Iowa’s Oldest Building Has Been Around Longer Than Iowa Has Been a State
The oldest building in Iowa is also the oldest existing log cabin west of the Mississippi. It will celebrate its 200th birthday later this decade.
The Louis Arriandeaux Log House was built in 1827, according to a historical marker on the building. According to the National Mississippi River Museum and Aquarium, it was built in what is now downtown Dubuque by Arriandeaux, who was a French fur trader from Canada. The log home is known as a dogtrot cabin, two rooms separated by a breezeway (photo below), which was much more popular in the south that places like Iowa.
In 1833, Arriandeaux sold the home for approximately seventy dollars. He received a horse, saddle, and tack in exchange for the house.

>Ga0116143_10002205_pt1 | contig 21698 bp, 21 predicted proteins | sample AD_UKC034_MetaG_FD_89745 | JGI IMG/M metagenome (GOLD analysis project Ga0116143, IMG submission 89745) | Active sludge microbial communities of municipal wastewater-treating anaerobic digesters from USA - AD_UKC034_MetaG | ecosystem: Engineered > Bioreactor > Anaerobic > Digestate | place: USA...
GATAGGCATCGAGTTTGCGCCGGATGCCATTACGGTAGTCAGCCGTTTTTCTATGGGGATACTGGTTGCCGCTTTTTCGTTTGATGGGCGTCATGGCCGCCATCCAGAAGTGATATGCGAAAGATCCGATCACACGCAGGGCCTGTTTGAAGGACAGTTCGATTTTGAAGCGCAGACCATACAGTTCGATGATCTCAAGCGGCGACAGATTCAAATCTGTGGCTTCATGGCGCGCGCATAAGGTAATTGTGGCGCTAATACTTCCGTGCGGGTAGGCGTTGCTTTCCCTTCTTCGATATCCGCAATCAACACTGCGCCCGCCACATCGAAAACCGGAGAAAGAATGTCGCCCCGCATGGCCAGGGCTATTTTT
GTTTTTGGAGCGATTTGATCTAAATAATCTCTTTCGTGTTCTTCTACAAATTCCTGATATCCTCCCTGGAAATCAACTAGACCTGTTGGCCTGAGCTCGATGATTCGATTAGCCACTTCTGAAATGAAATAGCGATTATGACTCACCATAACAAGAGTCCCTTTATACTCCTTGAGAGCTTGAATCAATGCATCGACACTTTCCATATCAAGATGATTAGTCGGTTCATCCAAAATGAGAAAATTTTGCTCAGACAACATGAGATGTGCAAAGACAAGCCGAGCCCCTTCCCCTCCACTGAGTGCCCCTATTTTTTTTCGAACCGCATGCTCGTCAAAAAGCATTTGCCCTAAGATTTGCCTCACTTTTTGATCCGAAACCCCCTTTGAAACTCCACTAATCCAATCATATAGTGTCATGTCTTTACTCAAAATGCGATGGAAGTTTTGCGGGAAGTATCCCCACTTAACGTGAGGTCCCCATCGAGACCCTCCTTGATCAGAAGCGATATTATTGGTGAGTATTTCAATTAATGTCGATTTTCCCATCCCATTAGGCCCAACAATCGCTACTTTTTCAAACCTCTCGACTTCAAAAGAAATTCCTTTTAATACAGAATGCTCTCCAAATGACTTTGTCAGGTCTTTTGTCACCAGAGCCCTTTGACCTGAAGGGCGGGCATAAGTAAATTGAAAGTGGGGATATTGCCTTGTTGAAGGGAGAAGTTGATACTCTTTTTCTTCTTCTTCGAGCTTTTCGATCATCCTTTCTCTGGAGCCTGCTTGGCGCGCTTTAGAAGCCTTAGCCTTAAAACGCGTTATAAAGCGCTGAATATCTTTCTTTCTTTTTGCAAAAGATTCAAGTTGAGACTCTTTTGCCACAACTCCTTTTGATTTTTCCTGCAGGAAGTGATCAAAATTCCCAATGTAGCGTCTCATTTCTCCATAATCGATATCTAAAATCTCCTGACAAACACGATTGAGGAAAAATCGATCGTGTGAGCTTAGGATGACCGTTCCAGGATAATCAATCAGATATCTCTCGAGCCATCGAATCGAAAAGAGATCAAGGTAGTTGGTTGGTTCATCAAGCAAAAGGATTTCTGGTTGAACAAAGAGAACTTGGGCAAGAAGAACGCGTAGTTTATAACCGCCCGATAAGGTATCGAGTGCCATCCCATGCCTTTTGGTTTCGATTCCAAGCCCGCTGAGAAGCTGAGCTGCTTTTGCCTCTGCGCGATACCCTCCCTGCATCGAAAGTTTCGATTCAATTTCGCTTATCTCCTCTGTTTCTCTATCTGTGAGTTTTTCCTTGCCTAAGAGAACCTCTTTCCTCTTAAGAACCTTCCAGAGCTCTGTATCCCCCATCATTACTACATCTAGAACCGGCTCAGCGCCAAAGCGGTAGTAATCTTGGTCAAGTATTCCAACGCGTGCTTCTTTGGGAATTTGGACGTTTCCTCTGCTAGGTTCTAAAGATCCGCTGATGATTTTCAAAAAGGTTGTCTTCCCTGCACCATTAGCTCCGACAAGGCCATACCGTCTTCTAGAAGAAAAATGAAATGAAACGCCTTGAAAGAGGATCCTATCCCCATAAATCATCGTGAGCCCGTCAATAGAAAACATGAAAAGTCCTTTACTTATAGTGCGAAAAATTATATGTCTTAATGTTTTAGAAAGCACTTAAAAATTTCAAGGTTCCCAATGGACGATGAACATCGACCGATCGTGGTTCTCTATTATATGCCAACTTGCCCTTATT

In 1850, the home was purchased by A.A. Cooper, who founded Cooper Wagon Works, for $150. One of the Cooper Wagon Works Buildings still stands in Dubuque.
A.A. Cooper's son William Cooper eventually owned the home. When he passed away in 1915, the log cabin, which had been covered with flat pieces of wood and painted, was going to be demolished.
Locals saved the home and, in 1917, it was moved to a new home at Eagle Point Park in Dubuque. The move was a slow one as each log had to be moved individually. It spent nearly a half-century at that location where it was used as a pavilion for picnics.
In 1965, it moved to its current location at the Mathias Ham Historic Site at 2241 Lincoln Avenue in Dubuque. The Ham home, below, was designed by architect John Francis Rague. He is also credited for helping to design the Old Capitol in Iowa City (at bottom).